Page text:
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Counterpunch, May 24, 2002

Stephen Jay Gould, 1942-2002
Farewell to a Great Fighter

by Jeffrey St. Clair

Look back at the life of the evolutionary biologist Stephen Jay Gould and
we confront an astonishing fact: he was only 60 when he died at the start
of this week. It hardly seems possible that Gould could have done so much
work in so complex a field in so little time. His revolutionary theory of
punctuated equilibrium, nothing less than a wholesale rewrite of Darwin,
alone seems worthy of a career. That achievement came very early in his
life (he was 30), but he kept on refining and enhancing it right up to the
end. In March of this year, Gould, battling the cancer that would finally
end his life, published The Structure of Evolutionary Theory, a 1,500-page
treatise that will surely stand as one of the most important volumes in the
history of the biological sciences.

Yet, there was so much more to the man and his work.

Gould was an engaged academic in the best sense. He used his formidable
intellect and sharp prose to lay waste to charlatans who sought to use
pseudo-science for malign political purposes. At the top of the list was
Charles Murray, the right-wing sociologist, whose racist tract the Bell
Curve sought prove that blacks were intellectually inferior to whites and
genetically incapable of leading productive lives. It became a manifesto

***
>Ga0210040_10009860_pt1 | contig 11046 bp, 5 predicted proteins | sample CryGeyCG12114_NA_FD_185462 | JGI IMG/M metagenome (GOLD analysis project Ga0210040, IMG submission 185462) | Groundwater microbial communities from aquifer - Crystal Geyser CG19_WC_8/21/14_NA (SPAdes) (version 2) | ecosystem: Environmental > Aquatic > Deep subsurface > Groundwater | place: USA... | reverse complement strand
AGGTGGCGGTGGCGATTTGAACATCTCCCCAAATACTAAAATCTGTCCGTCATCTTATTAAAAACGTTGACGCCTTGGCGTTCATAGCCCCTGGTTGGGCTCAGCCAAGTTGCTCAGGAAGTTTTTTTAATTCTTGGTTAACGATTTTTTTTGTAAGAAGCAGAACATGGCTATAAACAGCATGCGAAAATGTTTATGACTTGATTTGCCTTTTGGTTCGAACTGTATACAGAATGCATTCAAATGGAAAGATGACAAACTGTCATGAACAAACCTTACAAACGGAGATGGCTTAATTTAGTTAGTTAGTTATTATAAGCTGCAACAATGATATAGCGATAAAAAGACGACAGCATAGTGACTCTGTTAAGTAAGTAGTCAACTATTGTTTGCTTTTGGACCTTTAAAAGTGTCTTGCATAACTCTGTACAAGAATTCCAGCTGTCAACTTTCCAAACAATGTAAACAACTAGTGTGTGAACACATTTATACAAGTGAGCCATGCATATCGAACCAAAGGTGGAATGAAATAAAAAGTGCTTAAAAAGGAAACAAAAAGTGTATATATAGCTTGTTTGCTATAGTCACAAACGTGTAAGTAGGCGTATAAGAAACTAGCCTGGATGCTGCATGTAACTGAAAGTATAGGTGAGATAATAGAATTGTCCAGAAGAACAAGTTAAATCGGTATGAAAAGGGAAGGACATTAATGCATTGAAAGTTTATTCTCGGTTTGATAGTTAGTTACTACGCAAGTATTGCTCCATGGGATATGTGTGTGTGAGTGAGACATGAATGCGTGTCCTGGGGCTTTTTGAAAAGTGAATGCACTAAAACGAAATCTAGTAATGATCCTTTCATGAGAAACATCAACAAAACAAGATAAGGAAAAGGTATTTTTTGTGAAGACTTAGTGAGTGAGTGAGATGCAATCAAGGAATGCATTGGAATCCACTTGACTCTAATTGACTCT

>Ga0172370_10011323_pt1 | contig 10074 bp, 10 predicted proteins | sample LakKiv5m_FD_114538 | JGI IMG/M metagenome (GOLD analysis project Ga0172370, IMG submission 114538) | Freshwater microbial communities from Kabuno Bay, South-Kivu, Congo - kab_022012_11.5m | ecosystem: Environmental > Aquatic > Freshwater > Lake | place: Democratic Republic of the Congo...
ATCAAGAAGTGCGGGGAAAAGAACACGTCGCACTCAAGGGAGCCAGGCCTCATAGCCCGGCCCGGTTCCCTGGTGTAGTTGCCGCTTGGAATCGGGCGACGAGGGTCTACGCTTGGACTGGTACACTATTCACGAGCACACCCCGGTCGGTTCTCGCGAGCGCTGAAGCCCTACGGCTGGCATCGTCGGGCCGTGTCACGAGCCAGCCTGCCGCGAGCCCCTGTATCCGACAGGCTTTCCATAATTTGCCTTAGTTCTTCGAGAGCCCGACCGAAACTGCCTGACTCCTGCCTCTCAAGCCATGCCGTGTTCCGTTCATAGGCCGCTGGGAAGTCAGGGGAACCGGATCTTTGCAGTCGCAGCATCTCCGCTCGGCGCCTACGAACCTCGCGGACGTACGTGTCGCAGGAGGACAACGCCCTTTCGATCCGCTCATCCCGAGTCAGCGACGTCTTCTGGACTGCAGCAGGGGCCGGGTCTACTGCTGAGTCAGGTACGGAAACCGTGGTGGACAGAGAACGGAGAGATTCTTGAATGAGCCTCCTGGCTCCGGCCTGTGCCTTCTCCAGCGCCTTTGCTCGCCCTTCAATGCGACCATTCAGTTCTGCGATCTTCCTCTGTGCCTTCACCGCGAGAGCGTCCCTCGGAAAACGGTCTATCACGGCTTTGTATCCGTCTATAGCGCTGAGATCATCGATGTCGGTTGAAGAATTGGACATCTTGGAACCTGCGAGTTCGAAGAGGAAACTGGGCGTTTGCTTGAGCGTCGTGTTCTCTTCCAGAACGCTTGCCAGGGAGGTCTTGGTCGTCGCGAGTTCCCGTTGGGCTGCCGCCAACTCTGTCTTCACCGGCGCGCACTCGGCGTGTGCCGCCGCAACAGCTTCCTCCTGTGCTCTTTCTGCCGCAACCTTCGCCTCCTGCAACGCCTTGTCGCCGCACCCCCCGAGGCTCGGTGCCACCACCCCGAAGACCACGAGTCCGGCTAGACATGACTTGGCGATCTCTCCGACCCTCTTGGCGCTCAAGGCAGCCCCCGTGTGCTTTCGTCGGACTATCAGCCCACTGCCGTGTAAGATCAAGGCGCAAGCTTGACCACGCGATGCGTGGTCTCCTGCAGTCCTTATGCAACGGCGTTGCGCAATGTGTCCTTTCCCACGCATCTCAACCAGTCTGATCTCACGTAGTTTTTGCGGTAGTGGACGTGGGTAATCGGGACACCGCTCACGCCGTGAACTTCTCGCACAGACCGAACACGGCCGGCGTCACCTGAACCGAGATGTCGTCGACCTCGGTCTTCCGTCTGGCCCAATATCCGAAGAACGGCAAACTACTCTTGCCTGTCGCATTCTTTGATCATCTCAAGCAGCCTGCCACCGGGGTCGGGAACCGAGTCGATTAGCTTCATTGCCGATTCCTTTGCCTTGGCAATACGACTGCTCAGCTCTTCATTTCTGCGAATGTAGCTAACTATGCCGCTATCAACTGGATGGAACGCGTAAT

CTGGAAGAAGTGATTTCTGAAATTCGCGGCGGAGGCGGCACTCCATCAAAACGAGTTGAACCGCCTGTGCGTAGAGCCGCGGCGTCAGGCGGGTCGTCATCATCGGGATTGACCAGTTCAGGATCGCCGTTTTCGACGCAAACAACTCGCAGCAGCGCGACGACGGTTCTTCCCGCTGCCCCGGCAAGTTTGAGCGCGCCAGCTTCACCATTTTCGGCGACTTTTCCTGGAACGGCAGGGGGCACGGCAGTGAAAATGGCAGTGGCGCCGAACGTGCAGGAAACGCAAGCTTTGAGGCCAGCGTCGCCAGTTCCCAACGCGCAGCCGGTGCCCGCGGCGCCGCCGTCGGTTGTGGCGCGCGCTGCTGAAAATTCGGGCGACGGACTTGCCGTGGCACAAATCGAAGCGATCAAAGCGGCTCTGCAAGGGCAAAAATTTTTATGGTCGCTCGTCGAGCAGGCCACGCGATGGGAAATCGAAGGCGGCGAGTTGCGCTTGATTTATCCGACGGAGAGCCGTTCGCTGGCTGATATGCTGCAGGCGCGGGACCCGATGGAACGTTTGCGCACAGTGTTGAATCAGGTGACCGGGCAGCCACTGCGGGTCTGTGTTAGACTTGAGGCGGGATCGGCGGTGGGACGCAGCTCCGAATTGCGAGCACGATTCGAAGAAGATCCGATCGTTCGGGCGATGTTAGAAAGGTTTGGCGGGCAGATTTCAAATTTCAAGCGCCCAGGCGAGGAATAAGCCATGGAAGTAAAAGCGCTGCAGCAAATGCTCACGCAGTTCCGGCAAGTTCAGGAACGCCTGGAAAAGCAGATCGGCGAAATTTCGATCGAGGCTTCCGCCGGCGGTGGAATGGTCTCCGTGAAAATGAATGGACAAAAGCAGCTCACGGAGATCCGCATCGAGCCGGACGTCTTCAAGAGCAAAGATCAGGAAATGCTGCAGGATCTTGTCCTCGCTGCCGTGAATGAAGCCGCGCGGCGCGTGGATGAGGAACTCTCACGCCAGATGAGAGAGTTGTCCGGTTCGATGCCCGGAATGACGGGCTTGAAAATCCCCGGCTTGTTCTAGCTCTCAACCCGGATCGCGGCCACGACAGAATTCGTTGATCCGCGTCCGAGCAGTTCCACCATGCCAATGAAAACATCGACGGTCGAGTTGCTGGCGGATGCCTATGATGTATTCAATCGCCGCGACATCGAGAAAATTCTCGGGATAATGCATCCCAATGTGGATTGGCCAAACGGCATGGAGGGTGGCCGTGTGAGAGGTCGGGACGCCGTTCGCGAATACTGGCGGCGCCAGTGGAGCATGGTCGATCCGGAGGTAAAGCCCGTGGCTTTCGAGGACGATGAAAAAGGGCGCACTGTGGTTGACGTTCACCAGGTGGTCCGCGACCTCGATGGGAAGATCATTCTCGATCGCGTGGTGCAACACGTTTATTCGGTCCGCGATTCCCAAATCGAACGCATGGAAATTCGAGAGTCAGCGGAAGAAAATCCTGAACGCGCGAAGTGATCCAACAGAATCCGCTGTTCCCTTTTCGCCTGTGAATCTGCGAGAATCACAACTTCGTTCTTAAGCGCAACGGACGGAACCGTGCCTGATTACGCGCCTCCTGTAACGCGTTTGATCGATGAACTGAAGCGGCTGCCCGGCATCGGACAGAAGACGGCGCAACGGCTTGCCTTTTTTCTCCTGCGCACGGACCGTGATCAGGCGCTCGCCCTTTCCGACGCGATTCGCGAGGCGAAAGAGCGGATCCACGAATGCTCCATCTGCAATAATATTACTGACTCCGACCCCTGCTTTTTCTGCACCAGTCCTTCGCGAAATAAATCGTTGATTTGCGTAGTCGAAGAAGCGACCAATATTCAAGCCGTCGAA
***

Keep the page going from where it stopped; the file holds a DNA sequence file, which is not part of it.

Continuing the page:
for the Gingrich right in the early 90s, on the rampage to destroy what
remained of the federal government's social welfare system and justify its
own racist policies.

Gould's review in the New Yorker demolished Murray's tract as a pastiche of
fabricated statistics, perverted science and fraudulent conclusions. Here's
a taste of Gould at work: "The Bell Curve, with its claims and supposed
documentation that race and class differences are largely caused by genetic
factors and are therefore essentially immutable, contains no new arguments
and presents no compelling data to support its anachronistic social
Darwinism, so I can only conclude that its success in winning attention
must reflect the depressing temper of our time -- a historical moment of
unprecedented ungenerosity, when a mood for slashing social programs can be
power-fully abetted by an argument that beneficiaries cannot be helped,
owing to inborn cognitive limits expressed as low I.Q. scores."

full: http://www.counterpunch.org/

Louis Proyect
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